Waiting can also can build …



There is no shortage of occurrences which bring about the need for patience. Ask any parent. Ask a commuter. Ask an entrepreneur. Ask a gardener or farmer. Ask anybody in this wonderful world.

The building anticipation for something long-awaited-for (such as the arrival home after a long commute or the arrival of a sweet baby after nine months of pregnancy or the arrival of the first tomato in the garden) is worthy of pushing the pause button of life to and pondering.

Sometimes, pondering what it took for that long-awaited for “something” to arrive in the midst of the waiting builds anticipation, which may, in turn birth gratitude for the what-have-you that one is waiting for (which is something the world could use a little more of). In this article, the what-have-you we’ll focus on is the wait for …

the first tomato from the garden.

Now, if you don’t like tomatoes, please accept my apologies and try to substitute some other garden produce that you prefer. If you have no affinity for any garden produce, perhaps it’s time to talk to your doctor or do a google search about the benefits of eating your veggies (I’m a nurse, what more can I say?).

The first tomato: After waiting all winter long (which is longer here in Minnesota, than, oh say, pretty much the rest of the country), we wait for the frost line to completely thaw in the ground. If one lives anywhere south of Minnesota, this step can probably be skipped.

Then, the soil is prepared. This involves adding nutrients such as compost as well as loosening up the soil. The accomplishment of this task is done with the use of a spade or a rototiller – depending on what equipment one has.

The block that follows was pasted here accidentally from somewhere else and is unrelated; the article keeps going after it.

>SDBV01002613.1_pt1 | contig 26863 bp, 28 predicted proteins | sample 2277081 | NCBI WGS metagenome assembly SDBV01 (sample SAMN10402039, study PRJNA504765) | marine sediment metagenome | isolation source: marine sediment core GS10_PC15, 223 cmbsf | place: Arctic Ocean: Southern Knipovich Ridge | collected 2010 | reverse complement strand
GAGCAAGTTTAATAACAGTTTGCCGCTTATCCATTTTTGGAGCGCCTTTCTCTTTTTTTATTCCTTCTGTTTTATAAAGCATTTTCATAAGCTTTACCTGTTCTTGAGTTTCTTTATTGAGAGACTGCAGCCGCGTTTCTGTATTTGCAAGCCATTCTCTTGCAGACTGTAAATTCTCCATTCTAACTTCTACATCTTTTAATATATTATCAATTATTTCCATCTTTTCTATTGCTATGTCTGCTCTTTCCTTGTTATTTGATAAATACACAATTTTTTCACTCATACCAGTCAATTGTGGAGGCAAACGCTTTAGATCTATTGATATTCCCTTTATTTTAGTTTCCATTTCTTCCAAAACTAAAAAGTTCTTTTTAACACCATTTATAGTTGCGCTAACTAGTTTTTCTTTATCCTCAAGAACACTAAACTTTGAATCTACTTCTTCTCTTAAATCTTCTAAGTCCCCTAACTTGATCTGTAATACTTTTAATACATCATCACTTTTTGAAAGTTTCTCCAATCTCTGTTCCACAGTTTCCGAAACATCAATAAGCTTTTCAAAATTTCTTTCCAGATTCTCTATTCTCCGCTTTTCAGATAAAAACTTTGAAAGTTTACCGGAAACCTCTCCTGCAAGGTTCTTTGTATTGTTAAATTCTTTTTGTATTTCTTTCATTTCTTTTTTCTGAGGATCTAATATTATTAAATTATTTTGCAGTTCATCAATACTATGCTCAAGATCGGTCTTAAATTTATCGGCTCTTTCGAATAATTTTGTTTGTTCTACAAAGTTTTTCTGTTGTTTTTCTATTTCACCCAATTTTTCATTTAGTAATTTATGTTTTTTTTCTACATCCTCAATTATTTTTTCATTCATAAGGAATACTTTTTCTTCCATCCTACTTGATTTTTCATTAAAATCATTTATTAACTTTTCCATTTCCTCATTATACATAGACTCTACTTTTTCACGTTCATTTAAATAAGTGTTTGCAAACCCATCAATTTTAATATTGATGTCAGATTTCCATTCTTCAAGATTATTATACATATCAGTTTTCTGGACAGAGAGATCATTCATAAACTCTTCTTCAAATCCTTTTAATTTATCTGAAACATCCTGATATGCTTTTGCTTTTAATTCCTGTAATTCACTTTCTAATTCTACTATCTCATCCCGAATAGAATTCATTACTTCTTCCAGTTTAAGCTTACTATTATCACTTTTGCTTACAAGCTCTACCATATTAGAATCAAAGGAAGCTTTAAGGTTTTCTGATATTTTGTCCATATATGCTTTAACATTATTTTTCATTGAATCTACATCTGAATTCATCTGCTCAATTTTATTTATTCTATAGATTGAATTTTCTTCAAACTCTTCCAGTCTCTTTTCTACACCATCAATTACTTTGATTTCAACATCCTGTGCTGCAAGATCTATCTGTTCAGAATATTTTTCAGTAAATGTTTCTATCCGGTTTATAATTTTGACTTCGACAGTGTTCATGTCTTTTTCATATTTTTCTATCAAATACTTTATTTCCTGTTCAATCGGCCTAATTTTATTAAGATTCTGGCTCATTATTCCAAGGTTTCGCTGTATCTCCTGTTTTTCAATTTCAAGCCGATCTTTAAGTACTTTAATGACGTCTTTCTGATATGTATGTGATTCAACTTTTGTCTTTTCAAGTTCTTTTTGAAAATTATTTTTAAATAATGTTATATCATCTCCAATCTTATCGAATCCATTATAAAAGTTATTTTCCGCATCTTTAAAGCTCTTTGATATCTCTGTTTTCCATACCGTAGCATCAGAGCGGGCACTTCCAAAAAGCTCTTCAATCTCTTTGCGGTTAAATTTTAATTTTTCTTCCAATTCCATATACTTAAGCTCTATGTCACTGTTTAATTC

Next, the variety of tomato one would like to grow is decided upon. This can take a considerable amount of time for there are a plethora of interesting varieties from which to choose and, therefore, this decision is best accomplished during the winter months. If researching tomato varieties is not on one’s list of favorite things to do, gaining the advice of someone who likes to eat tomatoes is a viable option – we grow Roma for salsa and sauce and beefsteak for sandwiches.

One may start growing tomato seeds indoors or purchase plants from the local nursery. Once all danger of frost is obsolete, the plants may be planted in your garden. Upon accomplishing this task, one must water, wait, weed and watch and allow patience to take root as well as anticipation.

Then, one must water, wait, weed and watch.

Repeat multiple times while reminding oneself that patience is a virtue.

Keep watch for the first signs of fruit – which in the case of a tomato plant means that tiny starburst-shaped yellow blossoms will begin to appear. And when one sees those, note that a lovely tomato will be birthed from that little blossom in due time.